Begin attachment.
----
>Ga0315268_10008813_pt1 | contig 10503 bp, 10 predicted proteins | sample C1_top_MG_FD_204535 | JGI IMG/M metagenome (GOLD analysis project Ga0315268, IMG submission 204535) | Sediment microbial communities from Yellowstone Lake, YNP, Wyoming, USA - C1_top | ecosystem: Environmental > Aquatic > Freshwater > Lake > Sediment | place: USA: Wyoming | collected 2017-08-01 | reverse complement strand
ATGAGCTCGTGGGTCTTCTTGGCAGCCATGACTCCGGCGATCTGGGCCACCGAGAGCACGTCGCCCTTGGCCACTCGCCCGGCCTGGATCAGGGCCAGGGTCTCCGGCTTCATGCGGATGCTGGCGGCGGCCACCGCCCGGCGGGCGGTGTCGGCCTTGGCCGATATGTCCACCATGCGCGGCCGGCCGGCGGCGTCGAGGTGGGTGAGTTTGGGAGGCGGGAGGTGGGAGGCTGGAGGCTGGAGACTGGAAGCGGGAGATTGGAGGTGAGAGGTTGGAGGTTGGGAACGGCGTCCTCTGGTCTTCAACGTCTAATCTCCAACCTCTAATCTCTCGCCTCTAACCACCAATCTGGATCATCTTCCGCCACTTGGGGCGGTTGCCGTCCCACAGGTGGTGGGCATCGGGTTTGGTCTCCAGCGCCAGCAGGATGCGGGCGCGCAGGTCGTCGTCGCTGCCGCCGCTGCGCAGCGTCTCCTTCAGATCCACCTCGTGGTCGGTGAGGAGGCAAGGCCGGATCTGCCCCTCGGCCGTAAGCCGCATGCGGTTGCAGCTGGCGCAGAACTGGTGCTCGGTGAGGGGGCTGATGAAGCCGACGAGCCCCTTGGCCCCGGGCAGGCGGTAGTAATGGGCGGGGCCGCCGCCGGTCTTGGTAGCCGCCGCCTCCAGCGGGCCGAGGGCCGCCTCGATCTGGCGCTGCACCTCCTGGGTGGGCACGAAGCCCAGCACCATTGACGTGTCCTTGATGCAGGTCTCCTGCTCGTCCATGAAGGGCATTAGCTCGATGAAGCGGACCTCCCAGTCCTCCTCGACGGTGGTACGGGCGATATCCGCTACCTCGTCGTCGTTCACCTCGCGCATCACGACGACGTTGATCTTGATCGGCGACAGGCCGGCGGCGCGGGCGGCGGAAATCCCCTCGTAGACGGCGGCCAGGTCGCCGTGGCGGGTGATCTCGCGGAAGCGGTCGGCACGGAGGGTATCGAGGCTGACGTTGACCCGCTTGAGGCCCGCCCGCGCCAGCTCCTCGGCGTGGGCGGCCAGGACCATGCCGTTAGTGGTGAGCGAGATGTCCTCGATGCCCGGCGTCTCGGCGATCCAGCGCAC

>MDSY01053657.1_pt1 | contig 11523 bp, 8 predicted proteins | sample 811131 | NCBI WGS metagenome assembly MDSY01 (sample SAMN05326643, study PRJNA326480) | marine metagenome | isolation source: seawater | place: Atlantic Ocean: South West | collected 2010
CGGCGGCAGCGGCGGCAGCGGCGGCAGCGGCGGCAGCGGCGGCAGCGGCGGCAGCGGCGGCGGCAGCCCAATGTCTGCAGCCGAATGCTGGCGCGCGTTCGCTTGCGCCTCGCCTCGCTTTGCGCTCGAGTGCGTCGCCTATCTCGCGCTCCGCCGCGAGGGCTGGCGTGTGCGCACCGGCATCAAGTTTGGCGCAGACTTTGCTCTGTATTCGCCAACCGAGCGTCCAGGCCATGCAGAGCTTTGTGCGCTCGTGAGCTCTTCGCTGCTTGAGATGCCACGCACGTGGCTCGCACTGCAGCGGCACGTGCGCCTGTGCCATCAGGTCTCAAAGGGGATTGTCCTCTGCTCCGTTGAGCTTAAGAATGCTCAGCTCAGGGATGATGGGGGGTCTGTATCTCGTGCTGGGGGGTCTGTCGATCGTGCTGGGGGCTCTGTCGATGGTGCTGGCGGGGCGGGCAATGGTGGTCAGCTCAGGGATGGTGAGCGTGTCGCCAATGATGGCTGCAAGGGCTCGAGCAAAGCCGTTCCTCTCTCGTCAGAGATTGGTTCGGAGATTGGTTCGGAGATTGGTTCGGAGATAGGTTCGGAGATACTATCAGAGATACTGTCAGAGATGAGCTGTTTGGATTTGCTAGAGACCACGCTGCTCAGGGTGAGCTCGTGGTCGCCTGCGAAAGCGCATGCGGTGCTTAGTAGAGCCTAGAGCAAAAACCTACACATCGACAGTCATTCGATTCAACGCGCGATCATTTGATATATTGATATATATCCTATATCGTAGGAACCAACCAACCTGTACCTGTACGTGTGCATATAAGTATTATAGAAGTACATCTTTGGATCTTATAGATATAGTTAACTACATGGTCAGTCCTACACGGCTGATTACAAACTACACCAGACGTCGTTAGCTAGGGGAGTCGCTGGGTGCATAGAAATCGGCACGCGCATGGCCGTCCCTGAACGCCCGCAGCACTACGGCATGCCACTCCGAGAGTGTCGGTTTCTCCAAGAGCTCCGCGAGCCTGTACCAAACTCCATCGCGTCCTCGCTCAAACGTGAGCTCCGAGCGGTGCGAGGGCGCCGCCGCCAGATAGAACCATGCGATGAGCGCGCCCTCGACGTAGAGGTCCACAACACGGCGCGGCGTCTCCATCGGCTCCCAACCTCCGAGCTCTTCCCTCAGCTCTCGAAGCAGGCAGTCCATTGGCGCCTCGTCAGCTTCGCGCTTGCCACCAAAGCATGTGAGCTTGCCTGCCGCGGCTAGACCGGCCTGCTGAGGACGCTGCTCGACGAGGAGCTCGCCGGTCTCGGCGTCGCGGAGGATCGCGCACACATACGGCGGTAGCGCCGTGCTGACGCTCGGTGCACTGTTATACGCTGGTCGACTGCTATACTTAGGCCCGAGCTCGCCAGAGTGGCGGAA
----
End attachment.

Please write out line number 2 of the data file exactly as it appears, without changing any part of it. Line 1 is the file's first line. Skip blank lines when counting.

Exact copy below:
ATGAGCTCGTGGGTCTTCTTGGCAGCCATGACTCCGGCGATCTGGGCCACCGAGAGCACGTCGCCCTTGGCCACTCGCCCGGCCTGGATCAGGGCCAGGGTCTCCGGCTTCATGCGGATGCTGGCGGCGGCCACCGCCCGGCGGGCGGTGTCGGCCTTGGCCGATATGTCCACCATGCGCGGCCGGCCGGCGGCGTCGAGGTGGGTGAGTTTGGGAGGCGGGAGGTGGGAGGCTGGAGGCTGGAGACTGGAAGCGGGAGATTGGAGGTGAGAGGTTGGAGGTTGGGAACGGCGTCCTCTGGTCTTCAACGTCTAATCTCCAACCTCTAATCTCTCGCCTCTAACCACCAATCTGGATCATCTTCCGCCACTTGGGGCGGTTGCCGTCCCACAGGTGGTGGGCATCGGGTTTGGTCTCCAGCGCCAGCAGGATGCGGGCGCGCAGGTCGTCGTCGCTGCCGCCGCTGCGCAGCGTCTCCTTCAGATCCACCTCGTGGTCGGTGAGGAGGCAAGGCCGGATCTGCCCCTCGGCCGTAAGCCGCATGCGGTTGCAGCTGGCGCAGAACTGGTGCTCGGTGAGGGGGCTGATGAAGCCGACGAGCCCCTTGGCCCCGGGCAGGCGGTAGTAATGGGCGGGGCCGCCGCCGGTCTTGGTAGCCGCCGCCTCCAGCGGGCCGAGGGCCGCCTCGATCTGGCGCTGCACCTCCTGGGTGGGCACGAAGCCCAGCACCATTGACGTGTCCTTGATGCAGGTCTCCTGCTCGTCCATGAAGGGCATTAGCTCGATGAAGCGGACCTCCCAGTCCTCCTCGACGGTGGTACGGGCGATATCCGCTACCTCGTCGTCGTTCACCTCGCGCATCACGACGACGTTGATCTTGATCGGCGACAGGCCGGCGGCGCGGGCGGCGGAAATCCCCTCGTAGACGGCGGCCAGGTCGCCGTGGCGGGTGATCTCGCGGAAGCGGTCGGCACGGAGGGTATCGAGGCTGACGTTGACCCGCTTGAGGCCCGCCCGCGCCAGCTCCTCGGCGTGGGCGGCCAGGACCATGCCGTTAGTGGTGAGCGAGATGTCCTCGATGCCCGGCGTCTCGGCGATCCAGCGCAC